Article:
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Stellar Partnerships

Stellar Partnerships: Corporate & Community Partnership

Solving the partnership Rubik’s cube

Did you have a Rubik’s cube when you were little? I have two big brothers and not one of us could solve it correctly. My middle brother would pop the pieces out and then put them back in, so the cube looked solved. I had a different strategy – peel the stickers off and stick them back on in the places that I wanted. I’d stick a few but mainly just to get one side done. My brother would then find it and start wrangling pieces out. It would never work as we’d totally stuffed up the logic to the cube.

Recently, my daughter was gifted a 4 by 4 Rubik’s cube. She’s much better at it than I ever was. Of course, the little one is easier (I told myself- ha). Then I had an epiphany.  I’m sure there’s a YouTube on how to fix this. Spoiler alert- it’s just an algorithm. Once you master the twist and turns you can solve it again and again. Go figure?! If anyone is up for a Rubik’s off please challenge me. I can do it within about 5 minutes now. My next big goal is the 3 x 3. Wish me luck!

Corporate partnerships are a lot like a Rubik’s cube. They are multi-dimensional, in contrast to traditional fundraising. That’s why so many non-profits are struggling to master partnerships- the algorithm remains a mystery. Here are my observations:

They’re only presenting one side of the cube

Typically, NFPs only present one side of their work to a corporate partner, such as staff engagement, or program support This side only tells the story of their existing programs or initiatives that they have successfully implemented. It’s great to showcase your organisation’s past achievements and tangible impact but your organization has a much richer and deeper story to tell. A story that will be much more engaging to a corporate prospect. If I gave you a one-sided Rubik’s cube, just like a flat jigsaw puzzle, you’d get pretty bored quickly. How can you help your partners discover the other sides?

It takes time and patience

Business-to-business sales are typically taking longer. Businesses are making decisions slower and more being more considerate with their budgets. You also need to spend time learning how to put the different facets of your organisation’s story together into a cohesive whole.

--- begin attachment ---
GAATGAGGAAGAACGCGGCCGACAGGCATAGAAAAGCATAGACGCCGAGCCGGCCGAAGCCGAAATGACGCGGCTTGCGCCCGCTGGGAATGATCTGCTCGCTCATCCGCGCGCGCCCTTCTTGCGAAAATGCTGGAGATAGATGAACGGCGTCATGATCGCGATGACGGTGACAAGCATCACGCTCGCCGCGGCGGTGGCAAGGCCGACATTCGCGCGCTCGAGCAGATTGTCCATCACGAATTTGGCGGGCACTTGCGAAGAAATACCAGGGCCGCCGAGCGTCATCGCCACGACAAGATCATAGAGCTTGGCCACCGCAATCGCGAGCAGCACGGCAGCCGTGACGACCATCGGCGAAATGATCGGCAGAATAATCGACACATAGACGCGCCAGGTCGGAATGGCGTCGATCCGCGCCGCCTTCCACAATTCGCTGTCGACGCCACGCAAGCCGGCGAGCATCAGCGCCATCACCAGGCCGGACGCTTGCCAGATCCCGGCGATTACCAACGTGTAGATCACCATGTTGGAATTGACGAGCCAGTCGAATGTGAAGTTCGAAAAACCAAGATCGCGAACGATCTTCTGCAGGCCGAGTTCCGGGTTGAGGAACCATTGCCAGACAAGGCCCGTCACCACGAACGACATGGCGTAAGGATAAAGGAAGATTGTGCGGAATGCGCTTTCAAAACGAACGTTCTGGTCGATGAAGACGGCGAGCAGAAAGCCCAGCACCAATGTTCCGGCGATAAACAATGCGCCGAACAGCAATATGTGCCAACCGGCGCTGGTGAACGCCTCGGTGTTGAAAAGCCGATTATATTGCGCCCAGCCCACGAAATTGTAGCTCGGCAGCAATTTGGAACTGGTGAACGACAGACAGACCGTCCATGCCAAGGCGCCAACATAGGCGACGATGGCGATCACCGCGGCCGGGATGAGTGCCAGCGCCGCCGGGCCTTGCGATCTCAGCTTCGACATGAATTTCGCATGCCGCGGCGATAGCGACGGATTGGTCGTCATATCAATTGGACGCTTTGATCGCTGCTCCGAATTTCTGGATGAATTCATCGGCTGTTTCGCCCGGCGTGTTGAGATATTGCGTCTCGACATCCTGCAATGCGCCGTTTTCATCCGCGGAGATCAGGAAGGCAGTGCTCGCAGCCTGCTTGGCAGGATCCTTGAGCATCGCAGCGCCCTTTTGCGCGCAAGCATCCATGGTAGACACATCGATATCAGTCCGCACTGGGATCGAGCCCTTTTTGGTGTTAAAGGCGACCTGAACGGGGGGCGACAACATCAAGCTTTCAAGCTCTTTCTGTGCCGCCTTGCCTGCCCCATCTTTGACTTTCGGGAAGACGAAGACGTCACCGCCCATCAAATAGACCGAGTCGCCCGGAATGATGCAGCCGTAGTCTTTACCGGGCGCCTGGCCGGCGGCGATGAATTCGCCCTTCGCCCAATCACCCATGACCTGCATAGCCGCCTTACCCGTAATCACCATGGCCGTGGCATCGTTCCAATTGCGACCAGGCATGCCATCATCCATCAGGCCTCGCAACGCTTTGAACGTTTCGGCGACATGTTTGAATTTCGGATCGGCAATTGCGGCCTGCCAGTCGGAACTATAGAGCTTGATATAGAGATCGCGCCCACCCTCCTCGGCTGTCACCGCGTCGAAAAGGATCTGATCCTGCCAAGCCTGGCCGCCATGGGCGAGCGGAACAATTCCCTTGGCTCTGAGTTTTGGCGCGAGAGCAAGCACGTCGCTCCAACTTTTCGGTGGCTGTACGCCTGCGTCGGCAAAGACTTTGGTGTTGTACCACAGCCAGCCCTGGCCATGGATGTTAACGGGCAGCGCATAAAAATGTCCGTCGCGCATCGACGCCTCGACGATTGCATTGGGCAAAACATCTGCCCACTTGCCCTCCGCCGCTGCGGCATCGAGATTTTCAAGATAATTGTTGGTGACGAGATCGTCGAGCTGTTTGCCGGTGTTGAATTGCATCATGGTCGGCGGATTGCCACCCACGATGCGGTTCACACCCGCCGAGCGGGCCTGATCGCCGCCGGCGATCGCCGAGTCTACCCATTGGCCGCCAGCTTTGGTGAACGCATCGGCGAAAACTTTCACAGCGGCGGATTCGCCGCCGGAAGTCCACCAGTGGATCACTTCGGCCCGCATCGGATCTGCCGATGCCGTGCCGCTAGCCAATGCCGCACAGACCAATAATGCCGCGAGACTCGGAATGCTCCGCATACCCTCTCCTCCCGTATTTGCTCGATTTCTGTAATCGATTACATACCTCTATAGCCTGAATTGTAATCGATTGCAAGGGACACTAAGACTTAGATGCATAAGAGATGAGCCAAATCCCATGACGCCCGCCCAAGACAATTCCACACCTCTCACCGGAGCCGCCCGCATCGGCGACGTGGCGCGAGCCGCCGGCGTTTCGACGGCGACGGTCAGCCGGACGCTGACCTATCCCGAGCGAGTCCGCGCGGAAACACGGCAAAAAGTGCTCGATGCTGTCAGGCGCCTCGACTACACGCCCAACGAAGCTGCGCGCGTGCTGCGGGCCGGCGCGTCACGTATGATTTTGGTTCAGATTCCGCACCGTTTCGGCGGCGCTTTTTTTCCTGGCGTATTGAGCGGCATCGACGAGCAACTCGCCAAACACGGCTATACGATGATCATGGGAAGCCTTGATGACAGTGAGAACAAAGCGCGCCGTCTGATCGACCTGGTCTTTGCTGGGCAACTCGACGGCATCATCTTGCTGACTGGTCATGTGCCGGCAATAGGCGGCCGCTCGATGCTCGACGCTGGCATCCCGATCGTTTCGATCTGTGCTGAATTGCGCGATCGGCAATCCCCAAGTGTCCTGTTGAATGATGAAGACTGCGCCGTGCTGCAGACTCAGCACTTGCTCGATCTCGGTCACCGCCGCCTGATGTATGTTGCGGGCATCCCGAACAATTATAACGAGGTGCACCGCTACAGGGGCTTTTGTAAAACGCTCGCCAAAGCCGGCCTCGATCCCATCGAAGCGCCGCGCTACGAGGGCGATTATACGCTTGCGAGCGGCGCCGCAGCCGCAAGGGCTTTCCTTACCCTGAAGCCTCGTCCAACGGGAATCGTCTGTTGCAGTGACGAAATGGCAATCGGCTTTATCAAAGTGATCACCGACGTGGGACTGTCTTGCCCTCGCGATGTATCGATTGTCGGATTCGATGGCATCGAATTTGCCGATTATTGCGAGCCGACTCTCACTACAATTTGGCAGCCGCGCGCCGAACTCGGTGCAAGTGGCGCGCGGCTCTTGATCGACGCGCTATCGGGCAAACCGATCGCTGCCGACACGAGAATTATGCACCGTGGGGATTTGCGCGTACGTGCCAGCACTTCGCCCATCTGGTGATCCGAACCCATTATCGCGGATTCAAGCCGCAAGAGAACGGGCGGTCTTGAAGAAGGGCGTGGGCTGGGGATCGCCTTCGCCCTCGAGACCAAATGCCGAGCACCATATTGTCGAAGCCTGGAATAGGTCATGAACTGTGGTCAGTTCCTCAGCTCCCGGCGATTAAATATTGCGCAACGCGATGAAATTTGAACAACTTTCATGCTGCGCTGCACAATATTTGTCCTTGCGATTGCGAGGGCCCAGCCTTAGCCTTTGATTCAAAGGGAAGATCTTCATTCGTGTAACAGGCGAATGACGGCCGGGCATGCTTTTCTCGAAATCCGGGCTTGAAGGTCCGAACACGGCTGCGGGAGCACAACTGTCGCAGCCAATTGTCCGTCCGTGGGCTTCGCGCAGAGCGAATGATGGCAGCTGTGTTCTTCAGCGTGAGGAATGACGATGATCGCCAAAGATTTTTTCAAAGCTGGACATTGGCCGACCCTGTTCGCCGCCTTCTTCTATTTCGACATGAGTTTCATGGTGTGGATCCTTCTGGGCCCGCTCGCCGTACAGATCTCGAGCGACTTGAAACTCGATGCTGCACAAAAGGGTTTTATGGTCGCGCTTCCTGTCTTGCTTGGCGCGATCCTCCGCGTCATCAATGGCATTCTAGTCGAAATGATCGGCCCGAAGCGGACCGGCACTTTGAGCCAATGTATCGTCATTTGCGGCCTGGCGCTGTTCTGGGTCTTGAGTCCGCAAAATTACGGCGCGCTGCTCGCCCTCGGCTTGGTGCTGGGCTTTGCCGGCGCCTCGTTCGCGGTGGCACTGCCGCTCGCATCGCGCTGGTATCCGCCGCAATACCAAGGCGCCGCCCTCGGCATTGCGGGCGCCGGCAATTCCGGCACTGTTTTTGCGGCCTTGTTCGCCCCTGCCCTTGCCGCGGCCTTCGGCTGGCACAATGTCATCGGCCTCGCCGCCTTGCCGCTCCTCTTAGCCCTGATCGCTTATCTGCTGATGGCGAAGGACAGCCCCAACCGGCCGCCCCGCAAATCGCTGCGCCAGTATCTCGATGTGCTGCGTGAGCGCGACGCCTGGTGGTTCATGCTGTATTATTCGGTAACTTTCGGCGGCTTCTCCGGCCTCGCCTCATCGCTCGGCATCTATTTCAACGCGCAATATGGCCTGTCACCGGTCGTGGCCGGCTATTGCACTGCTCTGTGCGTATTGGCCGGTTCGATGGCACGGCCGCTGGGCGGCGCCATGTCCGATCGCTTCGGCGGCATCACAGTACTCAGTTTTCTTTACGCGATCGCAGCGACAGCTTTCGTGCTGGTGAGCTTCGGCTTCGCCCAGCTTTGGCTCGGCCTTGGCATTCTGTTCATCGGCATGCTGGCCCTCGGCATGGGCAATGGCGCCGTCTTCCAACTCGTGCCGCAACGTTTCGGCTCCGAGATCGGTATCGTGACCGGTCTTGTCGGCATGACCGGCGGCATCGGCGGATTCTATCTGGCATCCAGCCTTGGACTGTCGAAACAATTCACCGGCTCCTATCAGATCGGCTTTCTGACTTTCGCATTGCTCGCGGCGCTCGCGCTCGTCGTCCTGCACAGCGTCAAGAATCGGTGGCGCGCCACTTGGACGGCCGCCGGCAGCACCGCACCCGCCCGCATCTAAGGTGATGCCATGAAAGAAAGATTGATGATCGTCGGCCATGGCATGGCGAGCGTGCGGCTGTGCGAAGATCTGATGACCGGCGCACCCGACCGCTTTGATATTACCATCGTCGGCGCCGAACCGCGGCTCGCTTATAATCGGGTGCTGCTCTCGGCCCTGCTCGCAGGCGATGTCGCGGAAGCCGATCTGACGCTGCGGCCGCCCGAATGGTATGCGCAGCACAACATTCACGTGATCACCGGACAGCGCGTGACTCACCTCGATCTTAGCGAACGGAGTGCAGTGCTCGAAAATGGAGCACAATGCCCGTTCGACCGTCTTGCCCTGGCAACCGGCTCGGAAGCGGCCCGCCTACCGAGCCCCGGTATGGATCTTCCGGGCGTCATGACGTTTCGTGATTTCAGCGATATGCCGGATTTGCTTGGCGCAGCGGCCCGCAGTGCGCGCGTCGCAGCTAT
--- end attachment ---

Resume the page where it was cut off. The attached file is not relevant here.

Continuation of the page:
Accidental brilliance will only get you so far

Everyone can solve one or two sides of the Rubik’s cube. Learning the twists and turns to solve the whole cube takes time, patience, and skills. You might have a huge portfolio or partnerships, or you’ve won one or two large ones. Now your program has stagnated and you don’t know what to do next. How do you get more money from your existing partners? Who are the right partners for your organisation? How much time have you got to figure this out?  Trial and error means you may eventually get there on your own but there are quicker ways of learning the solutions. If you can be systematic and not reactionary you’ll spend a bit of time learning but the results will be larger and more sustainable.

Seeing the bigger picture

When solving a Rubik’s cube, you have to think further ahead than the next twist or turn. Individual moves won’t get you there. Do you know what the big vision is that you’re trying to solve? Can you articulate your long terms goals, the systemic change that you aspire to create and the positive outcomes that extend beyond your immediate programs? Big goals are seductive and inspiring. Everyone can turn a Rubik’s cube. It’s having a solved cube with each piece in the right place that has kept players giving it a go for over 40 years. They want to solve it. What are you asking your partners to help you solve?

The world record for solving a Rubik’s cube is 3.13 seconds. They make it look effortless because they have practiced the twists and turns so many times it looks easy. Great partnership programs appear to be just as effortless. Legacy didn’t build $8m in partnerships by doing it accidentally. They worked on their knowledge and building the foundations of each side of their cube. When they started prospecting they could present a fully solved cube and demonstrate how this would help solve business issues and improve the lives for veterans. Sometimes you need to slow down to speed up. If you’re twisting and turning and can’t get anything to line up, reach out for help in solving the other sides of your cube.